UPDATED 6:58 AM PT – Tuesday, November 10, 2020
Several top state attorneys are backing President Trump’s legal action that challenges the results of Pennsylvania’s vote count. On Monday, attorneys general from 10 states filed a petition to the U.S. Supreme Court urging justices to take up the case.
“As such, we believe that the voting system be free of outside undue influence and that irregularities in the process should be completely vetted, so that the American people can have faith in their system of electing officials,” stated Louisiana Attorney General Jeff Landry.
Attorney General Jeff Landry joined nine states in submitting an amicus brief to the U.S. Supreme Court continuing his commitment to protect the rule and preserve our #electionintegrity. #lagov #lalege
— AG Jeff Landry (@AGJeffLandry) November 9, 2020
The petitioners argue the Pennsylvania Supreme Court violated separation of powers and increased the risk of voter fraud. This occurred when the court ruled in favor of accepting mail-in ballots three days after the election if they were postmarked November 3.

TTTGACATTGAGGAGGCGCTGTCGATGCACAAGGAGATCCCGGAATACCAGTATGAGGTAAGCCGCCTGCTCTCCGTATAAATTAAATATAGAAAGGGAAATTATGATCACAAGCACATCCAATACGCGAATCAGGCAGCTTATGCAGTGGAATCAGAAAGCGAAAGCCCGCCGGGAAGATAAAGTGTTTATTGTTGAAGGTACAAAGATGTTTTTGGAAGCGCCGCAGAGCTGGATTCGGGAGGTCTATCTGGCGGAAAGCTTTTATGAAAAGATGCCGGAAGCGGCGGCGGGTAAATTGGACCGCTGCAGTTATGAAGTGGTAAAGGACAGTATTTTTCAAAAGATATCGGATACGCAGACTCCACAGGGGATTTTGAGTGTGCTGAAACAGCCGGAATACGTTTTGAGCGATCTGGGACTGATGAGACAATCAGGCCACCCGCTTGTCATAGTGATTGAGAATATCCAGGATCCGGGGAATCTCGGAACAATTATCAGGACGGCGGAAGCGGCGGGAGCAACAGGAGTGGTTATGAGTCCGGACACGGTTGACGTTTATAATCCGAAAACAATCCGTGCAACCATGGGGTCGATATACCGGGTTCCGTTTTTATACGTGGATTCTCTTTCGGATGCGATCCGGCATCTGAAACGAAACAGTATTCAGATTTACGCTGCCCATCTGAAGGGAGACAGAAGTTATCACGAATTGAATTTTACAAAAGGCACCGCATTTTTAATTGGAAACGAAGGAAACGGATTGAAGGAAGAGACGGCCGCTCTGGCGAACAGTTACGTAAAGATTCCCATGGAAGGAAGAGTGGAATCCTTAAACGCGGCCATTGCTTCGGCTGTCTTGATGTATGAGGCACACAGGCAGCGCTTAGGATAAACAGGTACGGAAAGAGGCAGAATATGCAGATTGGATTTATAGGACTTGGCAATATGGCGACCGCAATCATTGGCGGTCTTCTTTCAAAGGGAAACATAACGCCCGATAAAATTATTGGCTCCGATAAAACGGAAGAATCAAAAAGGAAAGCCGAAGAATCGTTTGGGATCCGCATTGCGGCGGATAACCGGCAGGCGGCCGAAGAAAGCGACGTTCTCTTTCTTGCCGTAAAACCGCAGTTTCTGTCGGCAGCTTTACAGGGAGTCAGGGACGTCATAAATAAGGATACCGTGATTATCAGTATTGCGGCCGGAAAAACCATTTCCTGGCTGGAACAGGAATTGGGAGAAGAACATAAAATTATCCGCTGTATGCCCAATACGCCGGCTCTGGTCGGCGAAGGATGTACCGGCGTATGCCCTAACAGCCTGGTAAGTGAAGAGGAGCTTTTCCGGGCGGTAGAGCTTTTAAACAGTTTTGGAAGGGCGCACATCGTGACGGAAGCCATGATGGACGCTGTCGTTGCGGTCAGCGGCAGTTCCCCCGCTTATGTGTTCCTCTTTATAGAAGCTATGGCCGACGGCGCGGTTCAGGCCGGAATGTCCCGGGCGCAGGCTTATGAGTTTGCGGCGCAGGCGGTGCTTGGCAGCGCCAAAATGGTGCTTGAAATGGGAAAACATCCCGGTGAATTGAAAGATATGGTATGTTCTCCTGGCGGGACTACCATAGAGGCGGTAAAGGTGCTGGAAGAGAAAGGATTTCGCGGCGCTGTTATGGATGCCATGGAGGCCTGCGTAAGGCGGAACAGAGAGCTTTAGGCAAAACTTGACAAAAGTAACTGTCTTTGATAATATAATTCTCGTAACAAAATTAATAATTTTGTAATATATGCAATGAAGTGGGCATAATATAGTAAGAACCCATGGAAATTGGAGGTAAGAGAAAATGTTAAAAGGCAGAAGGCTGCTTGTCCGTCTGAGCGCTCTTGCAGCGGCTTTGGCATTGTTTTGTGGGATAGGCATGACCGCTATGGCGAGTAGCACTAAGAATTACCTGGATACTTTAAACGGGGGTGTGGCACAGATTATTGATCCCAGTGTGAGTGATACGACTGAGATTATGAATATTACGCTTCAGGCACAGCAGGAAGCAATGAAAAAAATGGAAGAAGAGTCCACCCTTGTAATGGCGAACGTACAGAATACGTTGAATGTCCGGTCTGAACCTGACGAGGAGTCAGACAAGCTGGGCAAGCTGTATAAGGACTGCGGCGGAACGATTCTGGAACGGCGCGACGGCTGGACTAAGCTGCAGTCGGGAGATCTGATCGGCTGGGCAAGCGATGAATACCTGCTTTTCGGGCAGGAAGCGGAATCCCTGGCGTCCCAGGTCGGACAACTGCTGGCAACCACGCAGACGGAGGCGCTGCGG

The attorneys general claim the Constitution gives the state legislature the power to choose the time, place and manner of elections.
Additionally, they argue the Pennsylvania high court’s decision opened the door for “nefarious actors” to sway the election if they saw the race was close. The petitioners back this up by citing cases that involve voter fraud perpetuated by mail-in ballots.
“And so, to ignore the fact that you’re potentially diluting the votes of people who responsibly, thoughtfully and faithfully ensured that their votes were either cast in-person or cast by mail-in…a fashion that ensured the ballot was going to be received by Election Day,” said Oklahoma Attorney General Mike Hunter.
The Pennsylvania Supreme Court acted in a legislative capacity when it changed the election rules, and doing so robbed the state of its own election laws and caused confusion among voters.
I encourage the U.S. Supreme Court to review this case without delay.
— Mike Hunter (@AGMikeHunter) November 9, 2020
The attorneys general ask that the high court reverse the decision from the Pennsylvania court. They claim it could affect how branches of government in each state will view their authority and could invalidate their residents’ votes.
Meanwhile, Supreme Court Justice Samuel Alito ordered Pennsylvania vote counters to separate late votes from those received by Election Day in case the high court rules that these ballots are not counted in the election.